A specific two-pore domain potassium channel blocker defines the structure of the TASK-1 open pore.
Streit AK., Netter MF., Kempf F., Walecki M., Rinné S., Bollepalli MK., Preisig-Müller R., Renigunta V., Daut J., Baukrowitz T., Sansom MS., Stansfeld PJ., Decher N.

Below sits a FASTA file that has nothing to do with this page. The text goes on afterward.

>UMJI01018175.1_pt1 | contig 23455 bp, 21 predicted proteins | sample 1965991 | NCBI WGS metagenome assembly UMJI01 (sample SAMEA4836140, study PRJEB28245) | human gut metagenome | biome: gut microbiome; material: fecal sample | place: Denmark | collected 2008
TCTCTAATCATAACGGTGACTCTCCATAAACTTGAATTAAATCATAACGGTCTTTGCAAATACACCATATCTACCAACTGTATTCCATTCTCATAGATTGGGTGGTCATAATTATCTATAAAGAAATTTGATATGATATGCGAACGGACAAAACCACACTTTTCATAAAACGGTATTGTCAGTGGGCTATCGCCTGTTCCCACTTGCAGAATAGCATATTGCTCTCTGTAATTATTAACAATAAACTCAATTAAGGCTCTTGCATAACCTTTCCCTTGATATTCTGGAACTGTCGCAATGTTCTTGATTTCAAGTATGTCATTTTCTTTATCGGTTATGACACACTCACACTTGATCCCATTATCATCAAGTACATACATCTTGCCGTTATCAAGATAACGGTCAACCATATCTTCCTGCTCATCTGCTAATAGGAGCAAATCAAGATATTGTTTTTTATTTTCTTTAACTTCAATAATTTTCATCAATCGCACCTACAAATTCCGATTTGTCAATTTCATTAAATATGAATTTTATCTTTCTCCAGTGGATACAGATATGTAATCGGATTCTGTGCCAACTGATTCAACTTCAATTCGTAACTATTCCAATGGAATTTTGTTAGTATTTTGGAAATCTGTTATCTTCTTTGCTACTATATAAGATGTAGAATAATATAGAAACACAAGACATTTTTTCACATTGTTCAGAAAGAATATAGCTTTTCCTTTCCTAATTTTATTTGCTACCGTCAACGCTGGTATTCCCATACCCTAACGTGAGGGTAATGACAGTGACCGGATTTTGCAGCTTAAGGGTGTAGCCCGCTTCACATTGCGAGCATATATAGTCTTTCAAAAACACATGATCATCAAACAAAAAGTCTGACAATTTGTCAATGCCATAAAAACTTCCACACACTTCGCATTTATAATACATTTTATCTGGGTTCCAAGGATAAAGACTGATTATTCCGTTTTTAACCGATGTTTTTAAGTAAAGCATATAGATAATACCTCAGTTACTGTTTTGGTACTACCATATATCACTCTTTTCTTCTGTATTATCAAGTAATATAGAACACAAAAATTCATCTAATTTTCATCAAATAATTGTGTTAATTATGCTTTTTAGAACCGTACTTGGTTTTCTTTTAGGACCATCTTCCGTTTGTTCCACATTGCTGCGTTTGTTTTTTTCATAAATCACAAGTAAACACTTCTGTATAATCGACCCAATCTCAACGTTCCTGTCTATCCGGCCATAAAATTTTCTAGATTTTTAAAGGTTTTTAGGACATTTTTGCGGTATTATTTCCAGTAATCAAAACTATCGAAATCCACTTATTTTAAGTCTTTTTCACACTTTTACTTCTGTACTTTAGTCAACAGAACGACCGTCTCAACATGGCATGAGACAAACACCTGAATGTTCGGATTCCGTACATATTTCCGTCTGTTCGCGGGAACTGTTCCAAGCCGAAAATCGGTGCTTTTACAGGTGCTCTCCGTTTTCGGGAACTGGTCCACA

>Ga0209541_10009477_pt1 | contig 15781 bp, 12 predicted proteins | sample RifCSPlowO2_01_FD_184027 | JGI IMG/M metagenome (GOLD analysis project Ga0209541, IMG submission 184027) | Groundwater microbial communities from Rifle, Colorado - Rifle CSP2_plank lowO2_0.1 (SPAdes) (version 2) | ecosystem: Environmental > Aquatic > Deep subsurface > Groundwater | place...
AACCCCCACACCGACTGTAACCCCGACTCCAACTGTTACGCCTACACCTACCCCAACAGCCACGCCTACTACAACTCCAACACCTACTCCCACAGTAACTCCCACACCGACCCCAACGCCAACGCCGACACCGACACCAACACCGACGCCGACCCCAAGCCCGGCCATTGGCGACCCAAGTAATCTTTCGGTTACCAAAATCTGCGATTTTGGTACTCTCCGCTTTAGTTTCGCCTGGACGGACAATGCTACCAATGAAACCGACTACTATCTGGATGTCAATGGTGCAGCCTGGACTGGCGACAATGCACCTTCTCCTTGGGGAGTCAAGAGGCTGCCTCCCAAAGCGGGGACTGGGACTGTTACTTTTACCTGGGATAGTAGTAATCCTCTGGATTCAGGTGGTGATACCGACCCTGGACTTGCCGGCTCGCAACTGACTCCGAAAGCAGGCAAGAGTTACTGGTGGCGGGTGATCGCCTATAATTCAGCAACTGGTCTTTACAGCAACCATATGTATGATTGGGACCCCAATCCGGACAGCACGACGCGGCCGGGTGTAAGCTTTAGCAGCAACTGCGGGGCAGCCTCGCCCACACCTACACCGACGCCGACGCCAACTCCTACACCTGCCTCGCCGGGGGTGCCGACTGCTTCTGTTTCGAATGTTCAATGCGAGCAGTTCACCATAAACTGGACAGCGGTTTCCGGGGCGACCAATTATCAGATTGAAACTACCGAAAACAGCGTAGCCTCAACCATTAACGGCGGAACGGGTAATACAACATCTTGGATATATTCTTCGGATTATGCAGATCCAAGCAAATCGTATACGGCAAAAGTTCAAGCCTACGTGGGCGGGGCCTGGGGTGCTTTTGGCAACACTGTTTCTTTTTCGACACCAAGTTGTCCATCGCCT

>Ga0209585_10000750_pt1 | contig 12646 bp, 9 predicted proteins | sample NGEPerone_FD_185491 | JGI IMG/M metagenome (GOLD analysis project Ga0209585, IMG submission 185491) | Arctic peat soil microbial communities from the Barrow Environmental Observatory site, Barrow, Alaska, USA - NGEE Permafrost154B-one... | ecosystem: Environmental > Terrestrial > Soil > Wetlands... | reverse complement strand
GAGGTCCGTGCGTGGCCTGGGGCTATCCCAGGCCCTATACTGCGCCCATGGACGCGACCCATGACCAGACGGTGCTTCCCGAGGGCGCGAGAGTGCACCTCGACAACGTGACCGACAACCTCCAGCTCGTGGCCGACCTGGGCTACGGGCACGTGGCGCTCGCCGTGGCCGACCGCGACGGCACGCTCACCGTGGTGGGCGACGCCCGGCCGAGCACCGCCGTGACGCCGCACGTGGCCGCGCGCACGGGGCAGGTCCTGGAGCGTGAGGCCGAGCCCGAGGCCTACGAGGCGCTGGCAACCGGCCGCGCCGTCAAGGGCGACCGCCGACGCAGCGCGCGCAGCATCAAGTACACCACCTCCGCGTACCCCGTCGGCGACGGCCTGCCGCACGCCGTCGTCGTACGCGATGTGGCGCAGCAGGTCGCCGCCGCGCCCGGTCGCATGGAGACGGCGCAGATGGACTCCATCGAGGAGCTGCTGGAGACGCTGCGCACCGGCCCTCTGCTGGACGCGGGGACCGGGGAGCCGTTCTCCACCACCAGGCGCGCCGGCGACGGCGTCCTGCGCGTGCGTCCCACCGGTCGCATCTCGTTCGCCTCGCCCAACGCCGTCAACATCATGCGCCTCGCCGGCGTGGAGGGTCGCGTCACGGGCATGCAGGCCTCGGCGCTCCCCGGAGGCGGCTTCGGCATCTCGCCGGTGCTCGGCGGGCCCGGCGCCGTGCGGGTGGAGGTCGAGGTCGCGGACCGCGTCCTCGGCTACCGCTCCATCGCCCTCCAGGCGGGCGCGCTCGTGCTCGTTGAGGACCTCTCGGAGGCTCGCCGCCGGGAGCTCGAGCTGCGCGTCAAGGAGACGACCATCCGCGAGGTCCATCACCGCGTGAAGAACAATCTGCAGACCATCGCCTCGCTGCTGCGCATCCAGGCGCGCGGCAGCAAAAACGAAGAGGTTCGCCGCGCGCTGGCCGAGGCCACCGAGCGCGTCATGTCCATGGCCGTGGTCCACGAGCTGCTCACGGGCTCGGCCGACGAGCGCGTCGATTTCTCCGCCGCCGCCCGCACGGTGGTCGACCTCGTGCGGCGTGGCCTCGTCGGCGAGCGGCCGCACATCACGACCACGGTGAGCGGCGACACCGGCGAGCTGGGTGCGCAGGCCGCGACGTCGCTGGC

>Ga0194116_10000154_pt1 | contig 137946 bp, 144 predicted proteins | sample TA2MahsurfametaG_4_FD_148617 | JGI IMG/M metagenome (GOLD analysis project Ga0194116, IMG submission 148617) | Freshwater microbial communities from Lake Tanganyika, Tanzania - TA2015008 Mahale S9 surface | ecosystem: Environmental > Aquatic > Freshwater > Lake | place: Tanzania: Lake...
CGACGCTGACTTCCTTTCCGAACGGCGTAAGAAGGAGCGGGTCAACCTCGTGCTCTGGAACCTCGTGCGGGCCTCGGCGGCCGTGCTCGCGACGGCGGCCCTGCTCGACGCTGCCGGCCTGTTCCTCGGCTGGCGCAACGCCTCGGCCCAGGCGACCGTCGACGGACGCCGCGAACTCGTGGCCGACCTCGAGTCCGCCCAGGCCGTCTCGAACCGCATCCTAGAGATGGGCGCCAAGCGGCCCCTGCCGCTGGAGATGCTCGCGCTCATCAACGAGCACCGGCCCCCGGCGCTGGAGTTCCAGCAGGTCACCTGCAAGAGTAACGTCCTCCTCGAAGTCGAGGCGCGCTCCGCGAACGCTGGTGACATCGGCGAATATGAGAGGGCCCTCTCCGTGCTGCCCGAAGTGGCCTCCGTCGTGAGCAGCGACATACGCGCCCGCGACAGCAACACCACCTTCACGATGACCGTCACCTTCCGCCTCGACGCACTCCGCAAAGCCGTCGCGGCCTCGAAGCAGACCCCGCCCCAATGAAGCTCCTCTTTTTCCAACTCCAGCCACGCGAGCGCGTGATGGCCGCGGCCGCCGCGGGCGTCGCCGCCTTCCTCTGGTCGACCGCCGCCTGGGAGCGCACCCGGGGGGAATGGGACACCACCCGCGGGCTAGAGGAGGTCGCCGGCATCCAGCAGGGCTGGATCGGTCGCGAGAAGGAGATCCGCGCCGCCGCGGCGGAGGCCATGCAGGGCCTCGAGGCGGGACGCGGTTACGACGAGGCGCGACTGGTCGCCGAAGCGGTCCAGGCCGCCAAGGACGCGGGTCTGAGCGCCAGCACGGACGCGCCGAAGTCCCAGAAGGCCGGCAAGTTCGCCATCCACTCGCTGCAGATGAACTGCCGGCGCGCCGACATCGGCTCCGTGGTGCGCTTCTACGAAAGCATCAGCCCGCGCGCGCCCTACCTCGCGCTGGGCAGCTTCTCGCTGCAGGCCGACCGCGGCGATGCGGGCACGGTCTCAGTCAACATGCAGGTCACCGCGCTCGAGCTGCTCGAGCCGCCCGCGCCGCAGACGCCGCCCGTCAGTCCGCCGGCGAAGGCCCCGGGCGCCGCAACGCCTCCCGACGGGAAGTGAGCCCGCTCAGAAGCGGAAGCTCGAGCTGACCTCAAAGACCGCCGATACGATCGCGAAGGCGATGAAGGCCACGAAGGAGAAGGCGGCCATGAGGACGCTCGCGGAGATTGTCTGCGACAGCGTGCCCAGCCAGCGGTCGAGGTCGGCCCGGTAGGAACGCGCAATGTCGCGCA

Two-pore domain potassium (K(2P)) channels play a key role in setting the membrane potential of excitable cells. Despite their role as putative targets for drugs and general anesthetics, little is known about the structure and the drug binding site of K(2P) channels. We describe A1899 as a potent and highly selective blocker of the K(2P) channel TASK-1. As A1899 acts as an open-channel blocker and binds to residues forming the wall of the central cavity, the drug was used to further our understanding of the channel pore. Using alanine mutagenesis screens, we have identified residues in both pore loops, the M2 and M4 segments, and the halothane response element to form the drug binding site of TASK-1. Our experimental data were used to validate a K(2P) open-pore homology model of TASK-1, providing structural insights for future rational design of drugs targeting K(2P) channels.